Devolution will be the total undoing of the Labour party. It is now an also ran in England and it is looking like it is fast becoming a back runner in Scotland too. I really think the UK has only about 20 years left in existence if things keep going at the current pace. And if Scotland falls you have to ask what is the point of the UK at all?

    Anyone who thinks the UK is an equal partnership between England, Scotland, NI and Wales needs a reality check. The “Union” has always been dominated from SE England and been ruled on London’s terms. NI, especially holds no economic value to the English but we are tolerated, almost as a duty in fostering a greater sense of British nationhood. Scotland is the real reason why the UK even exists at all and once that goes I expect NI to follow soon after – and this is from someone who would refer to himself as a Unionist(lite).

  • ireland

    reland you quote me and ask:

    ““English MPs can’t vote on Scottish and NI education, because it’s devolved.”

    Are you suggesting that Scottish and North of Ireland MPs can vote on (English) education”?

    I am stating that this is the position, yes.
    That’s at the heart of the the controversy.

    Posted by Brian Walker on Jul 01, 2008 @ 06:51 PM

    Hi it wasn’t actually clear from my post but i was referring to scottish and nortern irish education bills, not english. My understanding is that while an english mp cannot vote on scottsish education policy as it is devolved his scottish equivalent can vote on english matters. But a scottish mp does not have any right to vote on scottish education either as thats devolved.

  • Prionsa Eoghan

    >>I’m sorry but this debacle had Blair’s paw prints all over it. In 1997 he was newly elected with a landslide majority – if he didn’t believe in Scottish devolution he wouldn’t have gone ahead with the vote.< >There was absolutely no need “to stymie Scottish Nationalism”, the SNP were no-hopers in ‘97.< >They are actively trying to agitate the English and succeeding alarmingly well.<

  • Schicklgruber

    “But I wish to Christ they’d finish resolving the Irish Question first :)”

    They had that solved by 1921.

  • Diluted Orange

    Prionsa Eoghan

    [i]>>They are actively trying to agitate the English and succeeding alarmingly well.<

  • Prionsa Eoghan

    >>The SNP has been spending public money like there’s no tomorrow, which they’re entitled to do with the lump sum Scotland, NI or Wales get from London every year.< >However, they’ve been channeling funds in the direction of causes which will get them the most kudos/coverage in the press:< >There’s been no controversy before now because Labour could control affairs in both England and Scotland, simultaneously, without seeming to give preferential treatment in either direction.<

  • Greenflag

    Heil Schicklgruber :),

    ‘They had that solved (the Irish Question) by 1921.’

    So all the farting around in NI between the British /Irish and American Governments and the politicians from all sides -for the past 40 years had nothing to do with the Irish Question ?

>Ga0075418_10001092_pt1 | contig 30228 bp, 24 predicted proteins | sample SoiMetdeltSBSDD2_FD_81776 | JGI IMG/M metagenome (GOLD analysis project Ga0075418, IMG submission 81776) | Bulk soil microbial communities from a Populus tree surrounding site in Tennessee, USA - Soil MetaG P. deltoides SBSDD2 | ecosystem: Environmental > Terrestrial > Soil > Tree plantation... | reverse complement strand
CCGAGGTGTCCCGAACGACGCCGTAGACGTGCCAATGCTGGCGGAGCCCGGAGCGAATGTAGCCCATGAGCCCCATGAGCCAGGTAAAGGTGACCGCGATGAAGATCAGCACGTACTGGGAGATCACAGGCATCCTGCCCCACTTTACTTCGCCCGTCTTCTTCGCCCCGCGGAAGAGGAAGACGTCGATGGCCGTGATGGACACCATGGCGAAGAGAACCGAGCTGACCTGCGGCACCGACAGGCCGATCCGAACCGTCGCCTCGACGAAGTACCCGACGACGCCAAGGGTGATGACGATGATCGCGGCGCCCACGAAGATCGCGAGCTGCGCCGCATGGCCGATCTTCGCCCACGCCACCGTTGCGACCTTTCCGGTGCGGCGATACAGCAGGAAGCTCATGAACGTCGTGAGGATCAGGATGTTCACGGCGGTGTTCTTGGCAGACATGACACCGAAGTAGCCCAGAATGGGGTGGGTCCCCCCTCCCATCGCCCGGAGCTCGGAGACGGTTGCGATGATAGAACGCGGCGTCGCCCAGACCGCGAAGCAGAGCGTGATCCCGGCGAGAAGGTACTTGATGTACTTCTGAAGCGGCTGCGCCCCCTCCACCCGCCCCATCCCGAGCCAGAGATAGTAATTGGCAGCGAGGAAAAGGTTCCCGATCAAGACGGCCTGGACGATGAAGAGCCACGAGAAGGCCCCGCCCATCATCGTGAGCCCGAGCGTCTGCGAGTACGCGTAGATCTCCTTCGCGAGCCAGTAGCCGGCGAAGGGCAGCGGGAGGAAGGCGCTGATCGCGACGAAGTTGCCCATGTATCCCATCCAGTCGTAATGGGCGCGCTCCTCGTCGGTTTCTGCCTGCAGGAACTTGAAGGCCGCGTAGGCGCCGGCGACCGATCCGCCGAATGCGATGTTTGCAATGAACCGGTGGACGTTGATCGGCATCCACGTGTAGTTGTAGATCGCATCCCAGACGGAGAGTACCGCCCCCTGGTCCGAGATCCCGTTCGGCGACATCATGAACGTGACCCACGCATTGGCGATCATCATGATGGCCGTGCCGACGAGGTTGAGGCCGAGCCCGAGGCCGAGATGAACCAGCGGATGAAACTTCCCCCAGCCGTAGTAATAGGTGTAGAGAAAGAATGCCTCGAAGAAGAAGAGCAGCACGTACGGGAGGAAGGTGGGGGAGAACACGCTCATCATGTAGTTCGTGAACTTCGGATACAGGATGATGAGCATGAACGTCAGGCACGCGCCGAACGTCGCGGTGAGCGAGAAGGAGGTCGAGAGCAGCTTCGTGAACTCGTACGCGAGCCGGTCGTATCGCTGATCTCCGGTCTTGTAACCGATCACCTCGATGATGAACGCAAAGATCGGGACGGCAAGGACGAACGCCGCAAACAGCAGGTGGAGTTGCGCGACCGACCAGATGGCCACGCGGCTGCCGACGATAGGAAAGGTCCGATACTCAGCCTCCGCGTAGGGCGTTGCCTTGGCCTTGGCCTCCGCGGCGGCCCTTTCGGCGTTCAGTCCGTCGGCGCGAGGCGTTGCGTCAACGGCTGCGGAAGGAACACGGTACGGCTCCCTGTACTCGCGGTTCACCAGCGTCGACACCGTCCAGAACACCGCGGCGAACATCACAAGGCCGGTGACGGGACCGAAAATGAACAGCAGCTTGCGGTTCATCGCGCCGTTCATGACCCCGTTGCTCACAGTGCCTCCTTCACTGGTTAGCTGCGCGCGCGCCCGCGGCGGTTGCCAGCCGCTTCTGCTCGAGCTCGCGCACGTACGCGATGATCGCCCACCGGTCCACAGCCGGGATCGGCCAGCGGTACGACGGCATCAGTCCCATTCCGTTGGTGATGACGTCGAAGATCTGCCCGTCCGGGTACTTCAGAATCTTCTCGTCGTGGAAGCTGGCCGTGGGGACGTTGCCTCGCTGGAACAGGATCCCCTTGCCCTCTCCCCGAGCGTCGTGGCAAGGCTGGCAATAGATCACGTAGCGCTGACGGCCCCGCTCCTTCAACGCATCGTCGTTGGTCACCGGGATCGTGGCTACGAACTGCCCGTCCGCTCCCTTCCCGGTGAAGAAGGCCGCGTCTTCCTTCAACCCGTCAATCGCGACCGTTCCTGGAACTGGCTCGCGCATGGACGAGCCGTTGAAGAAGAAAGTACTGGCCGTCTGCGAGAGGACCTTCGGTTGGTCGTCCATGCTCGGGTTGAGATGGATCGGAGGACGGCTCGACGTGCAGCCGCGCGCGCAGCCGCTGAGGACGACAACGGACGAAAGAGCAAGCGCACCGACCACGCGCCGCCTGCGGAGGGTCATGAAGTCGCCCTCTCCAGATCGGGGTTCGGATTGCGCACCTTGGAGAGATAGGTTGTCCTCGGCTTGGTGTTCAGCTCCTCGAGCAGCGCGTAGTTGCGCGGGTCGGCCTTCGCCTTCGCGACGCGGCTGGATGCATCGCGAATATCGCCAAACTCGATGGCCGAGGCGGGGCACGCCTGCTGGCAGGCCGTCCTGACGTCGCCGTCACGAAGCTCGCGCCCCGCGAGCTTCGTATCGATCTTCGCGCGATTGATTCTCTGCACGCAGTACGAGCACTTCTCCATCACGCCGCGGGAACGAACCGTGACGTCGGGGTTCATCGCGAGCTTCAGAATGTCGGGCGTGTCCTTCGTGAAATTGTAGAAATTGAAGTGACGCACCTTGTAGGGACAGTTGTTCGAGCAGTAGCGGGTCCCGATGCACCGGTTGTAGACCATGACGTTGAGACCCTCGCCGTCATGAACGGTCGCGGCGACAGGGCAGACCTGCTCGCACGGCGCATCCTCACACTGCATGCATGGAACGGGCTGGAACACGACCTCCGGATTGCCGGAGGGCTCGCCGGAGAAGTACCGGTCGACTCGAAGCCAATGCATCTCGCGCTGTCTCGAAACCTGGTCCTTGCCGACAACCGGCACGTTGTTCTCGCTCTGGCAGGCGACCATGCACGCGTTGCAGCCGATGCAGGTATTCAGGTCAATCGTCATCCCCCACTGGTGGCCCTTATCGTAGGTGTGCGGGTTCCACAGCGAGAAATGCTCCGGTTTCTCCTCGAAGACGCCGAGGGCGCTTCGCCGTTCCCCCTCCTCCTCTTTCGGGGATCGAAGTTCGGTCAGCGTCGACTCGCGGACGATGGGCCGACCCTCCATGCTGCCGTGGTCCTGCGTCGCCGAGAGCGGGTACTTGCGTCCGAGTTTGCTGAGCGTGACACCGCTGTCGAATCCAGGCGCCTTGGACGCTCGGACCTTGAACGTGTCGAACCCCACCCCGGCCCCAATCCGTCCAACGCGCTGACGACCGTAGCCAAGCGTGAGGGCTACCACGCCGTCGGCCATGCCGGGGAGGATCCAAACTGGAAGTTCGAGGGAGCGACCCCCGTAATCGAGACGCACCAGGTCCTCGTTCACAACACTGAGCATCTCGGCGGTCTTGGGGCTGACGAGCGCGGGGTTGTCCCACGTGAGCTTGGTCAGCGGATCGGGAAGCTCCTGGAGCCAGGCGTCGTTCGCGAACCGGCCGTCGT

Full marks for being an optimist -no marks for observation or analysis .

  • Greenflag

    diluted orange ,

    ‘Scotland is the real reason why the UK even exists at all and once that goes I expect NI to follow soon after ‘

    I’m not yet convinced that Scotland will go the full road to political independence from Westminster. But assuming they do where could/would /should NI go ? Neither NI nor the Welsh can be booted out of the UK simply because the Scots have upped sticks and left for ‘greener ‘pastures ?

  • doctor

    Greenflag, I’m not diluted orange but I think I understand the sentiments expressed. Scotland has always been the closest thing to an “equal” partner in the Union with England; obviously the equal status bit is quite a stretch but in symbolic/psychological terms it’s presented as such. Wales and any past or present iteration of British Ireland never came close, so Scotland is the best the pro-union side has for pretending the union is a genuine partnership between equal “nations” rather than a polite term for English empire.

    Take Scotland out of the equation and a union of England, Wales, and NI becomes even more obviously lopsided. In the Irish context, I don’t think unionists will become Irish nationalists the second Scotland secedes. But given the particular affinity and cultural ties unionists here have for Scotland (as opposed to England or Wales), I think Scottish independence would end up having an important effect on northern unionists’ view of the union and its remnants.

  • Prionsa Eoghan

    >>Scotland is the best the pro-union side has for pretending the union is a genuine partnership between equal “nations” rather than a polite term for English empire.< >But given the particular affinity and cultural ties unionists here have for Scotland (as opposed to England or Wales), I think Scottish independence would end up having an important effect on northern unionists’ view of the union and its remnants.<